The family is the building block of society, and over time immemorial, nurturing of children in preparation of another responsible generation has been priority. However, in a globalizing world with many distractions for parents and children alike, the consistency and intensity of family effort has varied or waned and it now seems adrift away with the tide for children to learn life values and the ideals of integrity from peers or from the internet. And this has its verified dangers.
We always hear that nurturing happens when quality time is spent with the object of our nurturing. Whether it is to nurture an attitude or skill within us or nurture our children with good values and humane feelings, we need to spend time communicating with ourselves or our children the knowledge and feelings that magnify the attitude we want to hone.
But of course, spending time is a general term and many of us feel that just being present with our children is enough to make them feel cared for. Present thinking doesn’t go with this norm. It is now a universal awareness in these circles that nurturing requires spending quality time. This is different to just being with the child or us reading about something. It requires engagement in conscious thought or conversation. The need is to have the communication loop completed and continued for some extended time. It is not enough for a parent to be at home when the child is around, but needs to be engaged with the child in active communication and for the child to be aware that the parent is showing active concern. A cursory ask of how school was today, or a query on how was the game today, may not be enough especially when the parent asks in an act of boring routine.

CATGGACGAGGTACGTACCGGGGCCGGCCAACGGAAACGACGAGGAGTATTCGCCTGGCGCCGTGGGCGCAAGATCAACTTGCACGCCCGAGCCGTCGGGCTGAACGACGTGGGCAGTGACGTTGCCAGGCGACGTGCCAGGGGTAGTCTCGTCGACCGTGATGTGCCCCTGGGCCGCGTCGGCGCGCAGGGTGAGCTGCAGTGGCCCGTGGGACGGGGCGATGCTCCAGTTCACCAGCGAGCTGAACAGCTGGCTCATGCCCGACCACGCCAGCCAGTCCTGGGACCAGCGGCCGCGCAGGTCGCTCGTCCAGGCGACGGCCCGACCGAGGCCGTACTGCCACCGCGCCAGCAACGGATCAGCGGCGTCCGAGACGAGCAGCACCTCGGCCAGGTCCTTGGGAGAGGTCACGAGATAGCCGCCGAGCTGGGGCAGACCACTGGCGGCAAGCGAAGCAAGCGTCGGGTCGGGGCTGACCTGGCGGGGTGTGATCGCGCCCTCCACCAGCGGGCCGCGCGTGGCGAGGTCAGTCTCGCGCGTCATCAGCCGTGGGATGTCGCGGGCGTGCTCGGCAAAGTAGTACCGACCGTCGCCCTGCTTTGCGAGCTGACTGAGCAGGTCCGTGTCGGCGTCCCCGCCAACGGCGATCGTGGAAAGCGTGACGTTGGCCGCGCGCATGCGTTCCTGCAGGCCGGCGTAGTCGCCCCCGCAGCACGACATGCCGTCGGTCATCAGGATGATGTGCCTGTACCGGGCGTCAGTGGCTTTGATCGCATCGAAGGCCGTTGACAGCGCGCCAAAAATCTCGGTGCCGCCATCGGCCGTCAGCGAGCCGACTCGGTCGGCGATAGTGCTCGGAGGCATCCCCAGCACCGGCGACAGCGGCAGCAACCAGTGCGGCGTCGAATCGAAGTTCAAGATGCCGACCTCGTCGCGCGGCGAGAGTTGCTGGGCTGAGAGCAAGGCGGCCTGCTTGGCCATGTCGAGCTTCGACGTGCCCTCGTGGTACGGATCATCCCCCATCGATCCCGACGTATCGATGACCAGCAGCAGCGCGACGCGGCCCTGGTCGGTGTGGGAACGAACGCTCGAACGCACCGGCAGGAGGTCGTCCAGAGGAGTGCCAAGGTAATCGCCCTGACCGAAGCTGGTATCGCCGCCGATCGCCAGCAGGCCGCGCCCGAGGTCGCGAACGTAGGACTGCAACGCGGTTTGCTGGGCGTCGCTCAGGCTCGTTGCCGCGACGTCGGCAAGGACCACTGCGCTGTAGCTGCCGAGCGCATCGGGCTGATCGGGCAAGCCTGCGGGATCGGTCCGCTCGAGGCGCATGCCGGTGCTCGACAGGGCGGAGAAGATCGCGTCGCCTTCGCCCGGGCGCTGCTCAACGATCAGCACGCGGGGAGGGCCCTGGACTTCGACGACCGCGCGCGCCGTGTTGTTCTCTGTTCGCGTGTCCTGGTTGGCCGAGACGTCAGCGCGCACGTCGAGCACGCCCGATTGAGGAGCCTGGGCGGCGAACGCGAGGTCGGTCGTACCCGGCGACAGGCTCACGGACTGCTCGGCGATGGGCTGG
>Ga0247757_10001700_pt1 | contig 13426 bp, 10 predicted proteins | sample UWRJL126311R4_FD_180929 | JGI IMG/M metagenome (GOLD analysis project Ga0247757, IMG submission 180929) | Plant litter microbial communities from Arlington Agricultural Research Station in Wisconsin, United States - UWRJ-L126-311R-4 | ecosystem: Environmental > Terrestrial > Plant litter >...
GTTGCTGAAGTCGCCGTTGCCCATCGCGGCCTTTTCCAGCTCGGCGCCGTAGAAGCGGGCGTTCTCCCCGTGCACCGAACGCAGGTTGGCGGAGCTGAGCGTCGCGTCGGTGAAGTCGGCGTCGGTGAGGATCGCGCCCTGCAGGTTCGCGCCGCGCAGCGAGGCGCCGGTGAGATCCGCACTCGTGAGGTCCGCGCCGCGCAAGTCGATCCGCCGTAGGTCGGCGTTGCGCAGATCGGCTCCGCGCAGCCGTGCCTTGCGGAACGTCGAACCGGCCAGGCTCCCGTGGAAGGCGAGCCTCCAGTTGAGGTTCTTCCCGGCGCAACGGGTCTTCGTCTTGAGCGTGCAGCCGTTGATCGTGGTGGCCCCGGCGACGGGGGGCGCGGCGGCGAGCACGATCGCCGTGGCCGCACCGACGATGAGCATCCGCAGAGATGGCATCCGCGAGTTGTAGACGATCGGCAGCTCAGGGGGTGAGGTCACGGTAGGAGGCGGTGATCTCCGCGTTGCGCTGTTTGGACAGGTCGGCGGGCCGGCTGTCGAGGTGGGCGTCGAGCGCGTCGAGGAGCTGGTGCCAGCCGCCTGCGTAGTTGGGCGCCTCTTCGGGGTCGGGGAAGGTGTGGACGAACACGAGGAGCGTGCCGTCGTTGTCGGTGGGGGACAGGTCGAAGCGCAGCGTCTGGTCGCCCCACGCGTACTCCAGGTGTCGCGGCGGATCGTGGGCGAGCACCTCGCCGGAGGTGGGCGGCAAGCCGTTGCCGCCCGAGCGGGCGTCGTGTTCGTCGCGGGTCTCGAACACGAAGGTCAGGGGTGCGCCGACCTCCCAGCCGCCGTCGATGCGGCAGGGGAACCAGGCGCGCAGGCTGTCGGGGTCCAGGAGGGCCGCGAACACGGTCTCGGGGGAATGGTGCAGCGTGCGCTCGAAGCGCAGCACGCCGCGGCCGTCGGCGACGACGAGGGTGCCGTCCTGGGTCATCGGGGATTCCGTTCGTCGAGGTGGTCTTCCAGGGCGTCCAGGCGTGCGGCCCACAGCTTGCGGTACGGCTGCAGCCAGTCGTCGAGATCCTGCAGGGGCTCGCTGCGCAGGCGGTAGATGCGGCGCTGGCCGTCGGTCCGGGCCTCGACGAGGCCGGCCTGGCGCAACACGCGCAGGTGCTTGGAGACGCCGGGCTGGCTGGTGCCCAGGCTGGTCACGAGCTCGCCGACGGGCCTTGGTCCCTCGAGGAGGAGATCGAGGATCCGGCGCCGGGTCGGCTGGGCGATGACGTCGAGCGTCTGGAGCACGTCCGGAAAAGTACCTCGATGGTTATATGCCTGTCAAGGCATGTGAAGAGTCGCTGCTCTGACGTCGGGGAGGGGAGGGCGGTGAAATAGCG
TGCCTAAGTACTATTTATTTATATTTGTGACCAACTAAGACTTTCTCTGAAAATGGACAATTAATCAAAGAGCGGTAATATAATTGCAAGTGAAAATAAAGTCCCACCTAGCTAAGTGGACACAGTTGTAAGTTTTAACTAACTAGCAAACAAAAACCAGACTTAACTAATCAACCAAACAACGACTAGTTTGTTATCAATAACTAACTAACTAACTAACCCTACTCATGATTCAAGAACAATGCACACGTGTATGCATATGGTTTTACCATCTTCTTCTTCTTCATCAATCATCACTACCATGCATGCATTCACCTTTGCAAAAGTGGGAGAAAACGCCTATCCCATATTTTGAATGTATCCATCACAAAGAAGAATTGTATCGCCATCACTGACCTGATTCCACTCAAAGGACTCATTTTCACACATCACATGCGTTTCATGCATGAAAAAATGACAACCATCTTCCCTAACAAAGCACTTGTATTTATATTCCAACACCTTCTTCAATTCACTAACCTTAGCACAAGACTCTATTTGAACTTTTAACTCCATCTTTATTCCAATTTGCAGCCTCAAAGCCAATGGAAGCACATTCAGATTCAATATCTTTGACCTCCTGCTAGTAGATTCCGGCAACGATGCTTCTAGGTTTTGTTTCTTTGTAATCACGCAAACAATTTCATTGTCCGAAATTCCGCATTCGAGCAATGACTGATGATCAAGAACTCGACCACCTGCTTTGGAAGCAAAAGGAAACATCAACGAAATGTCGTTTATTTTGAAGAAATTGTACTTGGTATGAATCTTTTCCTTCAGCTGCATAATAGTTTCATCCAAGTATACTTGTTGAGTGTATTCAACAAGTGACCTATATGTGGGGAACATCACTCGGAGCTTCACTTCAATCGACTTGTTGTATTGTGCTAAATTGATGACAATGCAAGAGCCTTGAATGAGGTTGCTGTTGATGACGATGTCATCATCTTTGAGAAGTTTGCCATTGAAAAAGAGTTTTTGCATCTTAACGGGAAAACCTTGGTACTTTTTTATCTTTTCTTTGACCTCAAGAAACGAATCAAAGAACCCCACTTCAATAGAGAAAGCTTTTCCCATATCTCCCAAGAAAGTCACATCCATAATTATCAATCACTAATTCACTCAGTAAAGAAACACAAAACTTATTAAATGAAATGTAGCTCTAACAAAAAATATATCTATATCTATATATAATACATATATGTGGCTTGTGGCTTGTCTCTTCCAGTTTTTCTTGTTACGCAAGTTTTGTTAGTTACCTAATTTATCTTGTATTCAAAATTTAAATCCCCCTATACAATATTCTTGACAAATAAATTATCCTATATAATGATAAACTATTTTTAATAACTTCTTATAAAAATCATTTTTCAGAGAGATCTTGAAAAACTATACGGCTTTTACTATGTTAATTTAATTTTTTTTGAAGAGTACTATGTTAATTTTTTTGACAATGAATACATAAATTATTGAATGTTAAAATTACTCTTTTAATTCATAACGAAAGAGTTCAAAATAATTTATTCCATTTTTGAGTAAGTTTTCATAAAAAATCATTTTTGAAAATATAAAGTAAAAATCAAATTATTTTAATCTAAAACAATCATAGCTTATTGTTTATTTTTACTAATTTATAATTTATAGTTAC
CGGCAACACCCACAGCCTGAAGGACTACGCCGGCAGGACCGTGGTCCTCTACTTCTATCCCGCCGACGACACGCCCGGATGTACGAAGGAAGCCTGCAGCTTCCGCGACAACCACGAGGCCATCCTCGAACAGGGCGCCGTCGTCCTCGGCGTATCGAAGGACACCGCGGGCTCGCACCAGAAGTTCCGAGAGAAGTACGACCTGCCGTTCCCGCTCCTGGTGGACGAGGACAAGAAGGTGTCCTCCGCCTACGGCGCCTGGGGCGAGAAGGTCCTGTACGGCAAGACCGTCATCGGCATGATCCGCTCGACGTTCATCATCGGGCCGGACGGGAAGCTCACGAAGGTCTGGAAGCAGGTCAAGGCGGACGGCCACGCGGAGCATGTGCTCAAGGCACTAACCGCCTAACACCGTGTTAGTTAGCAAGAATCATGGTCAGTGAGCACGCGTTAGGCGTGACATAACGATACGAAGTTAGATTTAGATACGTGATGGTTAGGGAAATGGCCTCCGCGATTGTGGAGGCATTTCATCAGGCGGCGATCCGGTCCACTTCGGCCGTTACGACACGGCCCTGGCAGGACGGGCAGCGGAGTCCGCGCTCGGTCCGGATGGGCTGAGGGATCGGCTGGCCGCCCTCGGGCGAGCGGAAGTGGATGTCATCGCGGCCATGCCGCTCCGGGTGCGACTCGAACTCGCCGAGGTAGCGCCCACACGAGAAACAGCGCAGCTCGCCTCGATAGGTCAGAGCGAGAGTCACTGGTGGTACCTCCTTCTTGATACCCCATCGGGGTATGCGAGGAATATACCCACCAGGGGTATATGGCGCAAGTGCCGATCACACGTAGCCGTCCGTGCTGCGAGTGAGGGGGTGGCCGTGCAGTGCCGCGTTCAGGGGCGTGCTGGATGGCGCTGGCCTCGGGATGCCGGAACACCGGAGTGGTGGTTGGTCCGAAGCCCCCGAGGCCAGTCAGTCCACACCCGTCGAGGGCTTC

Quality time engages the heart more than the mind. That is why going out for a walk with your children and doing the things they enjoy will kindle and bind your relationship and these moments become engraved in their memory as moments they will cherish as adults. These are the morsels they carry in their life to give them inspiration and the connection with us in love or admiration for the role model we show. The result will be a better community we leave behind. How many parents spend meal times talking to the phone rather than to the child? How many hours are spent on our computer or our eyes glued to the TV while the kids spend their time with the toys we had given them -- as if the guilt of our neglect will be allayed by the expensive toys we give them and then expect, like a miracle, our children become the characterful human beings we want them to be? No dear parents, they need our attention. We need to sacrifice more of our time to them before they grow up and begin to say they don't need us anymore. Yes, there will be no use crying over spilt milk. Please listen to the song “cat's in the cradle”. It may bring tears to many regretful eyes.
These and many other new habits in our daily life distance us from our children who will doubtlessly be the torchbearers of tomorrow. How many of us care for a better tomorrow for our children? If so we need to reflect on what we are doing today to prepare for that tomorrow.